Yes. Music education is changing right now. The UNT College of Music and the Texas College of Osteopathic Medicine worked together to build a body of evidence to show that musicians have pretty high injury rates. We then joined with other groups to recommend that the National Association of Schools of Music (NASM) create new standards requiring colleges to make students aware of the musculoskeletal, hearing, and vocal risks of making music. Because of our efforts, NASM issued the new standards a few years ago. The Texas Education Agency adopted similar standards for high school and middle school students.

What matters to me is that the musician is now better at playing music because of what I’ve done.

What’s the most common condition you see in musicians?

In general, musicians suffer from repetitive stress injuries. Every instrument has unique demands and as a result, they have these unique injuries. Trombonists, for example, can develop shoulder problems from the weight of the trumpet. Pianists often have hand problems. Clarinetists and oboists develop right thumb problems.

What does treatment look like?

With an osteopathic approach, we have to consider the whole situation. My focus isn’t necessarily on the instrument. For example, posture is how your body rises up to meet the instrument. Any aberration in a musician’s posture can cause neck and back pain. Maybe we give the patient a strengthening program to improve their posture. Or maybe they need to take more breaks. Or we need to treat their shoulder with osteopathic manipulative treatment. I do a ton of OMT in the clinic.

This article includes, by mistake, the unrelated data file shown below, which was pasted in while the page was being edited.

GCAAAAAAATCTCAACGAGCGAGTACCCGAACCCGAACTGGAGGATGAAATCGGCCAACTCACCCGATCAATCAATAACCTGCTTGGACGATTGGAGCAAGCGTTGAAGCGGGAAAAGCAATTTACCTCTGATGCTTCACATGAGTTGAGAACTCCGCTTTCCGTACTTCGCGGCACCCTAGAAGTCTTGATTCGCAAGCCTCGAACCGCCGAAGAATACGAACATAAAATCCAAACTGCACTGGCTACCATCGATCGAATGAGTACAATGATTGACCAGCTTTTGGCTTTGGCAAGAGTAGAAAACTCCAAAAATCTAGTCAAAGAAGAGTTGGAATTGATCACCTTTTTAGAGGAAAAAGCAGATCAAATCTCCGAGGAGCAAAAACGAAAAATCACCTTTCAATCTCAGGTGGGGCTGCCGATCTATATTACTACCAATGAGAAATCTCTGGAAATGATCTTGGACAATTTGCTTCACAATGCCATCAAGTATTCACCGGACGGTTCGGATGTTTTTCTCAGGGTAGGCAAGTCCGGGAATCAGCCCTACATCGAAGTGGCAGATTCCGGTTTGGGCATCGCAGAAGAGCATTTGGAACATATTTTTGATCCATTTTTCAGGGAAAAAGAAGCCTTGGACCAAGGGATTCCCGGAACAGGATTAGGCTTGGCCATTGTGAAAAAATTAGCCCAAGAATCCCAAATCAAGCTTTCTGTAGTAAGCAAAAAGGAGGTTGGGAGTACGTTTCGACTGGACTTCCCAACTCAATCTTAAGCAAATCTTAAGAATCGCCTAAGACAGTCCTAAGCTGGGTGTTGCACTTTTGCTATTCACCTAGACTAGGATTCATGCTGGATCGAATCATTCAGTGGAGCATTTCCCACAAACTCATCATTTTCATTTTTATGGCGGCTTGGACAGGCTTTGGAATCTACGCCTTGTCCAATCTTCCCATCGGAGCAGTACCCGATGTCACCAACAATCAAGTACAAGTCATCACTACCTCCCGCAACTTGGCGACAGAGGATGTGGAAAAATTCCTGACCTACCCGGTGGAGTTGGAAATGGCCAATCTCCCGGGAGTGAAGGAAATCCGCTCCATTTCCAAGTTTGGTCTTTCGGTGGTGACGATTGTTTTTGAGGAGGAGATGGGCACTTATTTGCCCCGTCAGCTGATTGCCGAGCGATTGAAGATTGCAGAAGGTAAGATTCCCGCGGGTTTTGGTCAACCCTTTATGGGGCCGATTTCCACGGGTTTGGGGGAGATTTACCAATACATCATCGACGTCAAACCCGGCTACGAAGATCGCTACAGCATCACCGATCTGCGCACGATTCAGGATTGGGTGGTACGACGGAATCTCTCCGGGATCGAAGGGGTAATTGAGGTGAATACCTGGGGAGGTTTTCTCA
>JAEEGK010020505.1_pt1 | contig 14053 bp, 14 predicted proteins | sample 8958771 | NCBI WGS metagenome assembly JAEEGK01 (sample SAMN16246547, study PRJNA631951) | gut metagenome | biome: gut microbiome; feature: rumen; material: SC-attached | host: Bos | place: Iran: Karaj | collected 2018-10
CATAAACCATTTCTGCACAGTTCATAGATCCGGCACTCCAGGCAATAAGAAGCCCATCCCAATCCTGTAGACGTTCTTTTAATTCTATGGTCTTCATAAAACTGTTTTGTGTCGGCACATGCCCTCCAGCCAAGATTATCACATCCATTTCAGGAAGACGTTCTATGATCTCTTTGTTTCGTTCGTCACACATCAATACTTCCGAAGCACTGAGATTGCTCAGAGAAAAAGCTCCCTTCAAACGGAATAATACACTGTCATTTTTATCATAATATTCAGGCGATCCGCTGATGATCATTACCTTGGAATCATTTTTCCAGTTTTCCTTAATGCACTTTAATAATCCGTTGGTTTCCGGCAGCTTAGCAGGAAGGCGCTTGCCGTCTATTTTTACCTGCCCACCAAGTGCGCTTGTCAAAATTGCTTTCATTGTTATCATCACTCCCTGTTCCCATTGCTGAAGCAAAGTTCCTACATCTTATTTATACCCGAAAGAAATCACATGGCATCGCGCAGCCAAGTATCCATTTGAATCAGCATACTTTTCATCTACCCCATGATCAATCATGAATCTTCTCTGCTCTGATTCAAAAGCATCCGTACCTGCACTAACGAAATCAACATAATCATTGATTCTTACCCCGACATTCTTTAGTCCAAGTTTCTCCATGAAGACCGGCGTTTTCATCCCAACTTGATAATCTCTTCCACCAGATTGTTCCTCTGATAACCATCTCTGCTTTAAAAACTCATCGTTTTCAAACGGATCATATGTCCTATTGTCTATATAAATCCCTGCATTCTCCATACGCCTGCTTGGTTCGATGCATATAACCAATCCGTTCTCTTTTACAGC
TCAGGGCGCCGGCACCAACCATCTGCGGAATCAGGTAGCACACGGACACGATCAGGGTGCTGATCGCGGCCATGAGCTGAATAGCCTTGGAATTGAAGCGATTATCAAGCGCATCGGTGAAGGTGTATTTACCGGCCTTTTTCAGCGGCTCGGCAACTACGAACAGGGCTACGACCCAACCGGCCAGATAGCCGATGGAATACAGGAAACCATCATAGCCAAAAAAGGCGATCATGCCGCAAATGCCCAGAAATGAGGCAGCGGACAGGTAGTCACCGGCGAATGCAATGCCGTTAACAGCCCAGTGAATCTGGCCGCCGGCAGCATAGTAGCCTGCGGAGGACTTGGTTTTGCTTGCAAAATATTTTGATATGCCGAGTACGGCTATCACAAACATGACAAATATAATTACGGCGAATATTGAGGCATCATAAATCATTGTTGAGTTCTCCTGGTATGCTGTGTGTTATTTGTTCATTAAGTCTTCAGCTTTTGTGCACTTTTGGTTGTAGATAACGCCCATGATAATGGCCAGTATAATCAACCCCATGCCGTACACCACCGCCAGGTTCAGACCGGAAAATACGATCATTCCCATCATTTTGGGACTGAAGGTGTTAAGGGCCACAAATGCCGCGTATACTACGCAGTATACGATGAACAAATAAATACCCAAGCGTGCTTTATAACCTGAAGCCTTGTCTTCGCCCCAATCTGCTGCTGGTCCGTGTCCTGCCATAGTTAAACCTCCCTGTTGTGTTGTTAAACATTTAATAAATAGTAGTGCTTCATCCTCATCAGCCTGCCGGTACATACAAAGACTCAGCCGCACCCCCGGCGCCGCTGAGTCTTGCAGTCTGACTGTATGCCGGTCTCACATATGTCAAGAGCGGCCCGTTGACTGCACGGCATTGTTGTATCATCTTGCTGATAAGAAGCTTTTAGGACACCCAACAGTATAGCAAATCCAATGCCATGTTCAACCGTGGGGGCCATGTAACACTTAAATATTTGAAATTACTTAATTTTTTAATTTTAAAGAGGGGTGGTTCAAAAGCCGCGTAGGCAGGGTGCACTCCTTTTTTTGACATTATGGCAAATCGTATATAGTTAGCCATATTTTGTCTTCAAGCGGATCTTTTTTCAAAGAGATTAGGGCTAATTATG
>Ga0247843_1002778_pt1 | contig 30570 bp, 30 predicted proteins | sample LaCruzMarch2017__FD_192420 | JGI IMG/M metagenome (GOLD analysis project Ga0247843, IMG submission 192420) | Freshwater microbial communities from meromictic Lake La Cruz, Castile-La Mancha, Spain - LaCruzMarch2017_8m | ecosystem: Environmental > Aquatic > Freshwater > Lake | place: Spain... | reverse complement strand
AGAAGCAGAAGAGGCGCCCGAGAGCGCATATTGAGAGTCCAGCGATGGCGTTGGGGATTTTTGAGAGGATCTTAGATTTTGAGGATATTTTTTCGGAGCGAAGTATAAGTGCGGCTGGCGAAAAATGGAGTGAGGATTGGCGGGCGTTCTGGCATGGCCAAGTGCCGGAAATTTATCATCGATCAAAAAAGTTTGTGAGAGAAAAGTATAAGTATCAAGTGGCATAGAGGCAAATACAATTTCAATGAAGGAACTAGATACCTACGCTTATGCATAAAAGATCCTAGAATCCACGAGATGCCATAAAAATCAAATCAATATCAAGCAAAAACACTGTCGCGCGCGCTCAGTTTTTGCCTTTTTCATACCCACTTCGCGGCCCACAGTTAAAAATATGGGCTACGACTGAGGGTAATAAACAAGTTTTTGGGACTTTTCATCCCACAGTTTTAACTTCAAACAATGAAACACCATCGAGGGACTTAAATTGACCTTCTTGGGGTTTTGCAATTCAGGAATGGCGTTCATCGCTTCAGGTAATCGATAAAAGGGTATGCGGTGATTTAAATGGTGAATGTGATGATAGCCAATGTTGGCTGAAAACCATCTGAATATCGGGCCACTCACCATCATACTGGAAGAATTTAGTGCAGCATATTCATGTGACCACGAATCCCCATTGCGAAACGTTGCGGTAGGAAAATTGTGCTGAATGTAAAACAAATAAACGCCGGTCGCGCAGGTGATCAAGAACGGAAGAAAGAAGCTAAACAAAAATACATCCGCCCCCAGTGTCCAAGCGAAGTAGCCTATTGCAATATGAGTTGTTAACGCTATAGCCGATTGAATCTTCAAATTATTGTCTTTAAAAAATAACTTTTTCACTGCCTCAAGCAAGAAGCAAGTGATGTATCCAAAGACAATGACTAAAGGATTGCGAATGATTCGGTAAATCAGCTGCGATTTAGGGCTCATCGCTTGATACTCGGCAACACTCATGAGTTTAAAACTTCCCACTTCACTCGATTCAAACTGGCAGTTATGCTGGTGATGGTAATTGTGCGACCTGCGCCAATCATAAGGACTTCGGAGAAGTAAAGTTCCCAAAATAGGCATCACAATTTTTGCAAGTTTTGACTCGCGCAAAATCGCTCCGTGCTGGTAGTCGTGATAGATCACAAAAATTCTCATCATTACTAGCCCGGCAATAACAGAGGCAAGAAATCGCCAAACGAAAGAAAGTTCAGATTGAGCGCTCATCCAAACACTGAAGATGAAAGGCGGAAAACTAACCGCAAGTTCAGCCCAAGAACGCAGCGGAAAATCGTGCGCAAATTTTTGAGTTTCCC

Treating musicians’ injuries can be really tough if you don’t approach treatment with the mindset of considering the whole patient. This is why DOs are uniquely qualified to treat musicians. I’m so thankful to have my osteopathic background.

What is the most rewarding aspect of your job?

I had the fortune of helping a young singer who had been injured and was unable to sing. She came to me with paperwork to withdraw from the university, but over the course of six to seven months she was able to sing again. She invited me to her senior recital, and sitting in that audience watching her deliver stunningly beautiful arias, knowing that I had a part in making that happen, was one of the greatest moments ever.

What matters to me is that the musician is now better at playing music because of what I’ve done.